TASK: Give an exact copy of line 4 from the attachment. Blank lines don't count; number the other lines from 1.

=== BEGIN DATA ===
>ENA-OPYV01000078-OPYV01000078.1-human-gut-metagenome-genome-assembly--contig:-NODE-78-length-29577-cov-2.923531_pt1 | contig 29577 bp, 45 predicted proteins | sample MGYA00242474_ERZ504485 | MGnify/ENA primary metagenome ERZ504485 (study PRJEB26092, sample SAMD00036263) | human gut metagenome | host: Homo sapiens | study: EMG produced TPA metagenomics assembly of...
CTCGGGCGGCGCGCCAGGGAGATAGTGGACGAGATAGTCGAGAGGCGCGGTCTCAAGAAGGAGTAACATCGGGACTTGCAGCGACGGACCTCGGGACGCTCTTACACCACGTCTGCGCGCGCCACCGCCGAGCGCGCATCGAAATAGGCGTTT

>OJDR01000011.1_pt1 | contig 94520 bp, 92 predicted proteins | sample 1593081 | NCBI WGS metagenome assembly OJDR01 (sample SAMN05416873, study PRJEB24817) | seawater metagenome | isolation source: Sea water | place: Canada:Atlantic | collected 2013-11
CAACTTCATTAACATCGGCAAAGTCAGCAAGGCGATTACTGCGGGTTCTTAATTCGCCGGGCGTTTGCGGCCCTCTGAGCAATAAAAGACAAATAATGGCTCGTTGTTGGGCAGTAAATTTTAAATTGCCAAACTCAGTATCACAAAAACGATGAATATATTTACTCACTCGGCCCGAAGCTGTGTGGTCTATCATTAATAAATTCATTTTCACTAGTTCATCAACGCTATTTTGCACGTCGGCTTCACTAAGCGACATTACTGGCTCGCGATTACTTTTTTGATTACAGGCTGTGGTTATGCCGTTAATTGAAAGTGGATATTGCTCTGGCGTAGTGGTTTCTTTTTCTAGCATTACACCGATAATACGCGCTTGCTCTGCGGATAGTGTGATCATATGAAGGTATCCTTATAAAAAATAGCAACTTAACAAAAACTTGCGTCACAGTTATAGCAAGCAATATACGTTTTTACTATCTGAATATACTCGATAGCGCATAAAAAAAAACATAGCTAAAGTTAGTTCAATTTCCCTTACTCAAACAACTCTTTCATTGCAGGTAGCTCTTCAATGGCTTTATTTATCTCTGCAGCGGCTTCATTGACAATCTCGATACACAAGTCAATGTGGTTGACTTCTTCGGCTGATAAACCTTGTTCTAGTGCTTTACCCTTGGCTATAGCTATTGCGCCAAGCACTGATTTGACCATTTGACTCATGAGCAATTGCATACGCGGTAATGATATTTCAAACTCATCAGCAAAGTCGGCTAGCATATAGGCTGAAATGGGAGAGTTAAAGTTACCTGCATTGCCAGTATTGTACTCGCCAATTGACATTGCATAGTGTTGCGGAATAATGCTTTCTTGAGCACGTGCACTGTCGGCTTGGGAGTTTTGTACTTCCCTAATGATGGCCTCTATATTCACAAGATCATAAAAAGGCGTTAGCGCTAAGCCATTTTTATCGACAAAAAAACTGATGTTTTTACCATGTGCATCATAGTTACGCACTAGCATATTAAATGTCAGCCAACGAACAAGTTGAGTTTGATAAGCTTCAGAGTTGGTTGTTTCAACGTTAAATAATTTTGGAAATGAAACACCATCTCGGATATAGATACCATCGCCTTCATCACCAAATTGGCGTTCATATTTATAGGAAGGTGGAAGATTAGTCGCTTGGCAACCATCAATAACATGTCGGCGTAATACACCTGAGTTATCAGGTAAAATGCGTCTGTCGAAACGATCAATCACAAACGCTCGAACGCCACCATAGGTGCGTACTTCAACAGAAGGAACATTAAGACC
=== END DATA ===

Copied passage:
CAACTTCATTAACATCGGCAAAGTCAGCAAGGCGATTACTGCGGGTTCTTAATTCGCCGGGCGTTTGCGGCCCTCTGAGCAATAAAAGACAAATAATGGCTCGTTGTTGGGCAGTAAATTTTAAATTGCCAAACTCAGTATCACAAAAACGATGAATATATTTACTCACTCGGCCCGAAGCTGTGTGGTCTATCATTAATAAATTCATTTTCACTAGTTCATCAACGCTATTTTGCACGTCGGCTTCACTAAGCGACATTACTGGCTCGCGATTACTTTTTTGATTACAGGCTGTGGTTATGCCGTTAATTGAAAGTGGATATTGCTCTGGCGTAGTGGTTTCTTTTTCTAGCATTACACCGATAATACGCGCTTGCTCTGCGGATAGTGTGATCATATGAAGGTATCCTTATAAAAAATAGCAACTTAACAAAAACTTGCGTCACAGTTATAGCAAGCAATATACGTTTTTACTATCTGAATATACTCGATAGCGCATAAAAAAAAACATAGCTAAAGTTAGTTCAATTTCCCTTACTCAAACAACTCTTTCATTGCAGGTAGCTCTTCAATGGCTTTATTTATCTCTGCAGCGGCTTCATTGACAATCTCGATACACAAGTCAATGTGGTTGACTTCTTCGGCTGATAAACCTTGTTCTAGTGCTTTACCCTTGGCTATAGCTATTGCGCCAAGCACTGATTTGACCATTTGACTCATGAGCAATTGCATACGCGGTAATGATATTTCAAACTCATCAGCAAAGTCGGCTAGCATATAGGCTGAAATGGGAGAGTTAAAGTTACCTGCATTGCCAGTATTGTACTCGCCAATTGACATTGCATAGTGTTGCGGAATAATGCTTTCTTGAGCACGTGCACTGTCGGCTTGGGAGTTTTGTACTTCCCTAATGATGGCCTCTATATTCACAAGATCATAAAAAGGCGTTAGCGCTAAGCCATTTTTATCGACAAAAAAACTGATGTTTTTACCATGTGCATCATAGTTACGCACTAGCATATTAAATGTCAGCCAACGAACAAGTTGAGTTTGATAAGCTTCAGAGTTGGTTGTTTCAACGTTAAATAATTTTGGAAATGAAACACCATCTCGGATATAGATACCATCGCCTTCATCACCAAATTGGCGTTCATATTTATAGGAAGGTGGAAGATTAGTCGCTTGGCAACCATCAATAACATGTCGGCGTAATACACCTGAGTTATCAGGTAAAATGCGTCTGTCGAAACGATCAATCACAAACGCTCGAACGCCACCATAGGTGCGTACTTCAACAGAAGGAACATTAAGACC